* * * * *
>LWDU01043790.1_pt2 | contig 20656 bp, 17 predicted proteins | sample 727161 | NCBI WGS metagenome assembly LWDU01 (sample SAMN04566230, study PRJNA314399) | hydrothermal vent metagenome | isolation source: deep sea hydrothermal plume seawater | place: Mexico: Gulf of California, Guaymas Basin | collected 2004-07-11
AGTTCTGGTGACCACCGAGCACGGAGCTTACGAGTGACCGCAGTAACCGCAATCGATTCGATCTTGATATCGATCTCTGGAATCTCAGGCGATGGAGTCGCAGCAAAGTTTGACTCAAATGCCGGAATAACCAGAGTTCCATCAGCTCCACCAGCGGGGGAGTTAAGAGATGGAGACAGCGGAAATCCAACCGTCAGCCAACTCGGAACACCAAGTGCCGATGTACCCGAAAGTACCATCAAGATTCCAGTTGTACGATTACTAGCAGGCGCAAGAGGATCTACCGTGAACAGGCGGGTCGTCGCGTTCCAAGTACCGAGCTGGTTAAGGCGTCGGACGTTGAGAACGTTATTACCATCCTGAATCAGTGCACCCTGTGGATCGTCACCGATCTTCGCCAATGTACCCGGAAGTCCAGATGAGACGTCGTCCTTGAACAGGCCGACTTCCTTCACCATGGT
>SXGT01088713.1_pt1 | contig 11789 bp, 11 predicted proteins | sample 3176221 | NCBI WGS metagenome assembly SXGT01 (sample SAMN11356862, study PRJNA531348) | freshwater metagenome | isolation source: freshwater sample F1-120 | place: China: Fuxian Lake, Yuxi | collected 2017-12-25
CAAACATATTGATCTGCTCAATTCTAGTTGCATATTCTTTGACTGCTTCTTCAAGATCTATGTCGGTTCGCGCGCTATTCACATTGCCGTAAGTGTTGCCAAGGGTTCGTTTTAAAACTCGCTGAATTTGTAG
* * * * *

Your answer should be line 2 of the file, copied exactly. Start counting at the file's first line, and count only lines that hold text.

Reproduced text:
AGTTCTGGTGACCACCGAGCACGGAGCTTACGAGTGACCGCAGTAACCGCAATCGATTCGATCTTGATATCGATCTCTGGAATCTCAGGCGATGGAGTCGCAGCAAAGTTTGACTCAAATGCCGGAATAACCAGAGTTCCATCAGCTCCACCAGCGGGGGAGTTAAGAGATGGAGACAGCGGAAATCCAACCGTCAGCCAACTCGGAACACCAAGTGCCGATGTACCCGAAAGTACCATCAAGATTCCAGTTGTACGATTACTAGCAGGCGCAAGAGGATCTACCGTGAACAGGCGGGTCGTCGCGTTCCAAGTACCGAGCTGGTTAAGGCGTCGGACGTTGAGAACGTTATTACCATCCTGAATCAGTGCACCCTGTGGATCGTCACCGATCTTCGCCAATGTACCCGGAAGTCCAGATGAGACGTCGTCCTTGAACAGGCCGACTTCCTTCACCATGGT